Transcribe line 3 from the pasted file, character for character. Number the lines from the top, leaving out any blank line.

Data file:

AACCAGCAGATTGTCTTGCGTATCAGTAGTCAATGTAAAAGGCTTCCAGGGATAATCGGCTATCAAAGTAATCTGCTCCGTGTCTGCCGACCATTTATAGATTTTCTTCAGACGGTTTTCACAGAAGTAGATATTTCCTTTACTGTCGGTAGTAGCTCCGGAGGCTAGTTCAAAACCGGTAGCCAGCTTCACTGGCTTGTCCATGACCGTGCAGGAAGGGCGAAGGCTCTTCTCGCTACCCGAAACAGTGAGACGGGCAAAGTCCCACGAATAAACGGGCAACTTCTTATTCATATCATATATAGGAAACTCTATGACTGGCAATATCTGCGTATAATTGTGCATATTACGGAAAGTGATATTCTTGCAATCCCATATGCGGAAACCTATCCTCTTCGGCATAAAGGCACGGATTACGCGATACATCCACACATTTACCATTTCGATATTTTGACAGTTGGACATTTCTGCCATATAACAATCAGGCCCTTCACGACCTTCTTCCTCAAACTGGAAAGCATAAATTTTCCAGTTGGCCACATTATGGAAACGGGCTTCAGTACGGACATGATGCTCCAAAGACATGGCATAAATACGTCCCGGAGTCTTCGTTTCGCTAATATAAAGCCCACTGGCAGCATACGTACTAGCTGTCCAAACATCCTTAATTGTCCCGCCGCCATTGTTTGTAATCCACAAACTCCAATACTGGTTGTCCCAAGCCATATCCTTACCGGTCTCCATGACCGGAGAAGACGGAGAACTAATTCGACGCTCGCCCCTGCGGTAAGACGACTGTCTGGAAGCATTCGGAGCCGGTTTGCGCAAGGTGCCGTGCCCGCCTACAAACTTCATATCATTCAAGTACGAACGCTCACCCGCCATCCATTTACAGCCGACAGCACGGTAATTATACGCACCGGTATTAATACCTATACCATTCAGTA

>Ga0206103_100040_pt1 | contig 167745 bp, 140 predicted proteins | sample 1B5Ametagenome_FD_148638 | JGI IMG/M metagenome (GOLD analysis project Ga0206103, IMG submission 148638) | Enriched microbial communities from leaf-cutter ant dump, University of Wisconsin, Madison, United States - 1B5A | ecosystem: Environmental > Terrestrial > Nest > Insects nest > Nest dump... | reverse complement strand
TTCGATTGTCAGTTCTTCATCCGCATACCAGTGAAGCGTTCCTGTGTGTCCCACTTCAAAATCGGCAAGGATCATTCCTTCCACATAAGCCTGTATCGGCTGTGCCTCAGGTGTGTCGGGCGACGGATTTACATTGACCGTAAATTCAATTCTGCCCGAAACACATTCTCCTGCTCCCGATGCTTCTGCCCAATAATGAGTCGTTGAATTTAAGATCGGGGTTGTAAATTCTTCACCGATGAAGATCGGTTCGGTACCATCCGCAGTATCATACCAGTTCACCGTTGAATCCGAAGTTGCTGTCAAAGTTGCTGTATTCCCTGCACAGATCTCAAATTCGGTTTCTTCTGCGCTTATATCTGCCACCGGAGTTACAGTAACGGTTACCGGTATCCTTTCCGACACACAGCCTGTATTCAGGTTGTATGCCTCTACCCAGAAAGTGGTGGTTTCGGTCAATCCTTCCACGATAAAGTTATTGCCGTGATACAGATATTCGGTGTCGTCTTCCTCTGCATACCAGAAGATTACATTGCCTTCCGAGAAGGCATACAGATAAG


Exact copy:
TTCGATTGTCAGTTCTTCATCCGCATACCAGTGAAGCGTTCCTGTGTGTCCCACTTCAAAATCGGCAAGGATCATTCCTTCCACATAAGCCTGTATCGGCTGTGCCTCAGGTGTGTCGGGCGACGGATTTACATTGACCGTAAATTCAATTCTGCCCGAAACACATTCTCCTGCTCCCGATGCTTCTGCCCAATAATGAGTCGTTGAATTTAAGATCGGGGTTGTAAATTCTTCACCGATGAAGATCGGTTCGGTACCATCCGCAGTATCATACCAGTTCACCGTTGAATCCGAAGTTGCTGTCAAAGTTGCTGTATTCCCTGCACAGATCTCAAATTCGGTTTCTTCTGCGCTTATATCTGCCACCGGAGTTACAGTAACGGTTACCGGTATCCTTTCCGACACACAGCCTGTATTCAGGTTGTATGCCTCTACCCAGAAAGTGGTGGTTTCGGTCAATCCTTCCACGATAAAGTTATTGCCGTGATACAGATATTCGGTGTCGTCTTCCTCTGCATACCAGAAGATTACATTGCCTTCCGAGAAGGCATACAGATAAG